first_imgDarwinism is a flexible concept that must embrace a wide variety of observations, from apparently fast-evolving plants (see 10/12/2004 item on maize) to organisms that seem to remain unevolved for eons.2  Darwin himself saw this flexibility as a strength for his unifying concept of common descent; others criticized it as rationalization (i.e., a concept that can explain anything explains nothing).  Take the case of so-called “living fossils,” organisms whose modern counterparts are virtually identical to fossils sometimes hundreds of millions of years old.  If a land animal could evolve into a whale in 50 million years, for instance, why would a horseshoe crab show no change at all for 10 times as long, 500 million years? (see 06/21/2002 headline).  How can the fluidity of constant evolutionary change over time be reconciled with observations that many different kinds of creatures – trees, salamanders, ostracods, reptiles, insects and fish – have apparently not evolved at all?    This subject was recently tackled by Lee Hsiang Liow of the Committee on Evolutionary Biology at the University of Chicago.  Examining fossil crinoids (branch-like echinoderms that attach to the seafloor, also called sea lilies and feather stars), Liow tested “Simpson’s Rule” of “the survival of the relatively unspecialized,” a rule George Gaylord Simpson proposed in 1944 as an explanation for living fossils and long-lived taxa.  Basically, it suggests that specialists evolve, but generalists persist.  Liow applied the rule to crinoids and published the results in American Naturalist.1  She studied 1,195 species, representing 752 genera, and concluded that long-lived crinoid genera seem relatively unspecialized, in accordance with Simpson’s Rule, but the reverse is true for higher taxa.  The conclusion seems to raise doubts about the utility of Darwinian explanations.Prolonged stasis in a world of change is a puzzling biological phenomenon.  Extremely long-lived or geologically long-ranging taxa have been a popular subject of discussion for paleontologists and neontologists alike ever since Darwin ([1859] 1964) coined the term “living fossils.”….Whether it is called bradytely, arrested evolution, morphological stasis, long-lived taxa or something else, or whether “living fossils” are dubbed paradoxical, relictual, primitive or specialized, the phenomenon of stasis has rarely been studied in a quantitative manner.  This Liow set out to correct, at least in the case of crinoid evolution.  The crinoid class is ideal for study because it span much of the geological column and contains many well-characterized examples, both fossil and living.  She compared samples and deduced a morphological average, then tried to determine if longevity was a function of “bizarreness.” Simpson implicitly took a comparative approach when he wrote about the “rule of the survival of the relatively unspecialized” (1944, p. 143).  He thought that unspecialized subgroups of a clade seem to persist for longer periods of geologic time but did not explicitly define “specialization.”  Here, I quantify specialization by comparing individual morphologies to a group mean; the closer a morphology is to a group mean, the less specialized it is.  I ask whether long-lived genera … in any given crinoid order occupy regions of morphospace that are random with respect to the mean morphology of that order.  Could survival be correlated with morphological bizarreness or a deviant morphology …?  Or would long-lived genera have morphologies close to the mean morphology…?The short answer is: Simpson seems to be right on one level.  “I find that the morphologies of long-lived crinoid genera are, in general, closer to mean morphologies than shorter-lived genera in the same order.”  But when higher taxonomic categories are examined, the rule fails:Similarly, but from a completely different conceptual perspective, I ask whether long-lived crinoid genera in any given crinoid higher taxon (e.g., suborder, order) occupy regions of morphospace that are random with respect to a basal morphology of that higher taxon.  I find that mean morphological distances of long-lived genera from basal morphologies are seldom distinct from those of their shorter-lived relatives.In other words, she found a contradiction in the trend between lower and higher taxonomic groups.  Part of the problem is the fuzziness of the evolutionary record:There is no available phylogenetic framework for comparing rates of character transformation in the global pool of fossil crinoids.  Likewise, there are no detailed samples of crinoid lineages in a stratigraphic column for investigating character reversals, convergence, or the lack thereof.Nevertheless, she found a way to compare features: “The morphological characters used here are not assumed to be strictly homologous but are assumed to reflect only general fossilizable morphology determined consistently within the crinoid bauplan [body plan].”  Also, the fossil history was determined from location in the geological column, both first and last appearance (see 05/21/2004 headline), and when dealing with fossils, the classification into genus and species is not always clear cut.  Geological history adds to the confusion:Just as in previous analyses when genera are grouped according to orders, genera in each period are mostly short lived.  However, rarefied samples of shorter-lived genera through each period inform us that the long-lived taxa can be more, less, or equally deviant compared with shorter-lived taxa of an equivalent sample size (table C2).    Genera that are extremely long lived within each order are also more likely … than other genera in the database to have passed through one or more mass extinctions even though passing through mass extinctions does not necessarily ensure persistence.I.e., the longer you live, the more dangers you have faced, but facing dangers doesn’t make you Supercrinoid.  She claims, nevertheless, that “the likelihood of the occurrence of ‘living fossils’ or long-lived taxa increases with time,” a truism given the evolutionary and geological-time assumptions.    Liow addresses more factors that confuse the picture and could bias the results, such as taxonomic lumping, limited range of some species, the tendency for long-lived species to swamp short-lived ones, “issues of stratigraphic resolution of age dating,” and disagreement over how to define a “long-lived” taxon.  This discussion seems intended to cushion the next paragraph, the conclusions.  Before opening the curtain, she cautions, “In summary, longevity is relative and dependent on taxonomic inclusiveness.  These important axioms are often neglected in articles that address extreme persistence or morphological conservatism.”    Conclusion time.  What can be claimed based on this detailed analysis of crinoids?“First, most taxa (genera and families) are short lived and ‘average”…. which implies that experiments in morphology are usually not long lived.”  This seems to suggest Mother Nature is a bumbling tinkerer.“Second, long-lived genera within orders are often less morphologically deviant or less specialized than expected when compared with rarefied samples of corresponding shorter-lived genera.”  This was apparently a big surprise.  “In other words, long-lived genera are not only not unusual, some are unusually average!” (exclamation in the original).“Third, patterns of morphological deviations from basal morphologies versus durations are unclear.”  Enough said.Fourth, there appears to be an increase in long-lived groups through time, but this appears to be an artifact of the assumptions of phylogeny and geologic ages.“Fifth, taxonomic ranks and inclusiveness of higher taxa are critical factors when discussing longevity because identities of long-lived taxa may dramatically change according to these factors.”  This suggests that previous investigators failed to see the big picture.“Last, identities of long-lived taxa may change with respect to which definitions of longevity are used.  This may or may not (as was the case for this article) change conclusions being drawn on long-lived taxa.”  This seems to say that conclusions are a function of definitions, not data.She lists a few suggestions that have been offered for why some species persist.  Maybe “extinctions are not biologically random,” for instance.  Overall, though, she is confident that “Based on the results of the current study, I rule out the idea that long-lived genera are morphologically deviant or unusual when compared within the realm of an order.”  This seems to say, “Simpson was wrong” at higher taxonomic levels.    What are more instructive in this paper are the zingers in the last paragraph:There are of course many unanswered questions.  This study focused on persistence, but there is no available information on actual rate of character evolution.  Do long-lived taxa experience rapid rates of character reversals or zig-zag evolution (Henningsmoen 1957), such that apparent persistence is only a sampling artifact, or does persistence necessarily mean slow change or cryptic change (Knowlton 2000)?  …. To remain similar enough to an ancestor so a lineage retains a single taxonomic identity requires whole chains of more or less identical events (Gingerich 2001), but what causes these identical developmental events to occur generation after generation?  What relative proportions do ecology, biogeography, morphology, and phylogenetic inertia contribute to longevity?  Patterns and statistical correlations do not imply causation; tests using techniques from fields ranging from paleontology and phylogenetics to molecular biology and genetics need to be designed to investigate the existence and workings of mechanisms that promote longevity.Go to the top of the paper.  Infinite loop.1Lee Hsiang Liow, “A Test of Simpson’s ‘Rule of the Survival of the Relatively Unspecialized’ Using Fossil Crinoids,” The American Naturalist 2004, Vol. 164, pp. 431-443, University of Chicago, 0003-0147/2004/16404-40222.2For examples, see previous headlines about coelacanth fish, pine trees, horseshoe crabs, tuatara reptiles, salamanders, bacteria, protozoa and termites, and butterflies.Every word of this long paper was scrutinized for a hint, somewhere, of an explanation for living fossils.  It was like taking a long, hard hike with a confused guide and at the end of the day finding yourself right back where you started, and on top of that, finding out that your destination was much farther off than you first expected.  Nothing in this paper was any help to the Darwinites.  Simpson’s Rule was tested and found wanting.  The number of variables outnumbered the constants, and the validity of any formula was questionable to begin with.  There is no reason to suspect that fragile little sea lilies would outlive dinosaurs through mass extinctions, and there was nothing within the known diversity of crinoid classes to predict why some would last long and others would disappear quickly.    This is not to pick on Dr. Liow.  After all, she meant well and tried to be scientifically rigorous, at least more so than predecessors who relied on comparative rather than quantitative methods.  She did her homework and referred to all the prior literature on this subject.  And she is, after all, an expert, being on the Committee on Evolutionary Biology at the University of Chicago.  But in the end, it didn’t matter; the doubts swamped the claims.  Just when we were about to give her credit for finding at least half a trend, she let loose with a barrage of major questions that cast doubt on the validity of any evolutionary explanation for living fossils.  Notice also that her subject was not a minor matter.  The debate about stasis is a major issue that bears on the very heart of evolutionary theory.  If the Darwin Party cannot explain how things change or how things stay the same, then they cannot explain anything.    Notice what she admitted in that last paragraph: there is no available information on actual rate of character evolution, she said, and she’s not restricting that statement to crinoids.  In lieu of explanations, she tosses out alternative plot lines and made-up concepts, like “zig-zag evolution” and “cryptic change” and other head-scratchers, then unloads a dump truck load of devastating statements that say, in effect, that Darwinists don’t know anything.  She just hopes that some day, somebody else will figure it out.  From our experience, this paper was not an isolated case.  The more in depth evolutionary theorists try to support their hunches with evidence, the more trouble they find.    Evolutionary explanations are like hot potatoes.  The Darwin Party brags about how many players are in the game and how many potatoes are being tossed around, but there is no potato anyone wants to hold onto and eat.  Dr. Liow held it long enough to decide that, “yes, it is hot,” then tossed it to someone else.  This game goes on and on in the literature while Eugenie Scott and the other Darwinite salespeople speak of this frenetic activity as if a healthy meal of science is being cooked up.  We’re tired of waiting.  When do we get served, and how do we know the spuds are even palatable?  The ones we have glimpsed so far are pretty gross.  No amount of heat will fix a rotten potato.(Visited 21 times, 1 visits today)FacebookTwitterPinterestSave分享0last_img read more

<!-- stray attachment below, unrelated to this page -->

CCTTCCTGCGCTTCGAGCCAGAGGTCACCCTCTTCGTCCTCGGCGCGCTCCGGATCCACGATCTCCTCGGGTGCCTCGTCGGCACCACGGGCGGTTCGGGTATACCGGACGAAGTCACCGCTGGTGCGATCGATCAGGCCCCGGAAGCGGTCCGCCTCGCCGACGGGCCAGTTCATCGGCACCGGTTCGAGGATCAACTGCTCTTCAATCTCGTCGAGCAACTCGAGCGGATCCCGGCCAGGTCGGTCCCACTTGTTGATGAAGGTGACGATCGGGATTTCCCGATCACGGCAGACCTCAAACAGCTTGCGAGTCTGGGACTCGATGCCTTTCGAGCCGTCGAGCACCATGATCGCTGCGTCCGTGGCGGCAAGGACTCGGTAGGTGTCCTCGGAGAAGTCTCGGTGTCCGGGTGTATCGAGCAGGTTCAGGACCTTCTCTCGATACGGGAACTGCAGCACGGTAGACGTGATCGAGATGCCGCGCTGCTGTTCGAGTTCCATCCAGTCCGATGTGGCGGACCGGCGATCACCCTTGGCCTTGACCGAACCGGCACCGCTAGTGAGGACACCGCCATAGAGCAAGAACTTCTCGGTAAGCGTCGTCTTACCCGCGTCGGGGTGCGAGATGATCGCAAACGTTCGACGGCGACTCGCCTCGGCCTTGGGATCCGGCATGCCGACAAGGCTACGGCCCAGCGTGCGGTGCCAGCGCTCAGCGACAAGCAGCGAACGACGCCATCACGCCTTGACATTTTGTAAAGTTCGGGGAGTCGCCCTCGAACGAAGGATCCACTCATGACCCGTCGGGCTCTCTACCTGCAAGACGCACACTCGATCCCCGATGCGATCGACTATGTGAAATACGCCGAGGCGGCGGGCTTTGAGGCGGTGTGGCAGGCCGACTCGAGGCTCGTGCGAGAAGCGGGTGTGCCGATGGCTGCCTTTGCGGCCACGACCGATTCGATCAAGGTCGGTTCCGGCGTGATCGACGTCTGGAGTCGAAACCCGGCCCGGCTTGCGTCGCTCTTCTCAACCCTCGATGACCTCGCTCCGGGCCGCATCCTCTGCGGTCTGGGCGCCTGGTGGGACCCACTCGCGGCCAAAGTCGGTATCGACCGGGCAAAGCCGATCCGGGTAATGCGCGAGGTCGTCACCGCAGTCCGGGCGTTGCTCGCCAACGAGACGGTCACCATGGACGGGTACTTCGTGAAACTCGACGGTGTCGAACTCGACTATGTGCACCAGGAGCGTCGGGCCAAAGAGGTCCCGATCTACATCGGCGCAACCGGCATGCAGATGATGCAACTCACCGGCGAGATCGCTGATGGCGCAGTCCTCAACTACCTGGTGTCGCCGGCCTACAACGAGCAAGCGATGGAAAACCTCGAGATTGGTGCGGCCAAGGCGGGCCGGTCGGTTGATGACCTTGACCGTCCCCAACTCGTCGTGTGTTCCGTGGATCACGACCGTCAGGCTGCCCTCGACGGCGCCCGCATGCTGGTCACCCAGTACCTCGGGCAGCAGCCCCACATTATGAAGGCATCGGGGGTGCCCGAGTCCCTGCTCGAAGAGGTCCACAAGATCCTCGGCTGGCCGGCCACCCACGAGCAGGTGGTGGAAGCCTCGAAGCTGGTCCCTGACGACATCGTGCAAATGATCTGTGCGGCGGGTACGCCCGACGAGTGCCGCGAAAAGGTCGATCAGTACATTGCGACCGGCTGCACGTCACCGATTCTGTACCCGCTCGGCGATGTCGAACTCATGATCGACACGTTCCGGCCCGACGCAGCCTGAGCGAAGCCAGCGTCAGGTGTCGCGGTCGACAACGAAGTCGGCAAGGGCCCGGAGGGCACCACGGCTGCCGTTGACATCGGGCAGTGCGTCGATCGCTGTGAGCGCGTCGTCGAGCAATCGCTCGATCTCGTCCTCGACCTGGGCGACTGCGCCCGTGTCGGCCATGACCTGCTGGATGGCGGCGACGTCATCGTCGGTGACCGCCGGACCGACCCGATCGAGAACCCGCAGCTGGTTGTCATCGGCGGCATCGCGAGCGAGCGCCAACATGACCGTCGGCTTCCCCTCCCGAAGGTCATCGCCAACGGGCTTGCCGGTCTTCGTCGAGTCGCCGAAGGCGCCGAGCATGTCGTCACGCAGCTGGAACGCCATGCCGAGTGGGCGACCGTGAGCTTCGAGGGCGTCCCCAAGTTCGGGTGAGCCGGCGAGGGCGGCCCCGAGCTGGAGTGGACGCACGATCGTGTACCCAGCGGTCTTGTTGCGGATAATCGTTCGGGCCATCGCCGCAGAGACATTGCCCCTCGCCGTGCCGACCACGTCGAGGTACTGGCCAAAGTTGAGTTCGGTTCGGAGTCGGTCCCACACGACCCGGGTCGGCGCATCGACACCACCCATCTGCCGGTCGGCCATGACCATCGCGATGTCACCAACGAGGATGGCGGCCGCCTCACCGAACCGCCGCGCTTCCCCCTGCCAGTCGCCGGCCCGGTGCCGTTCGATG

Facebook Like Moves Beyond the Dumb Grunt, Adds Comments to Like Button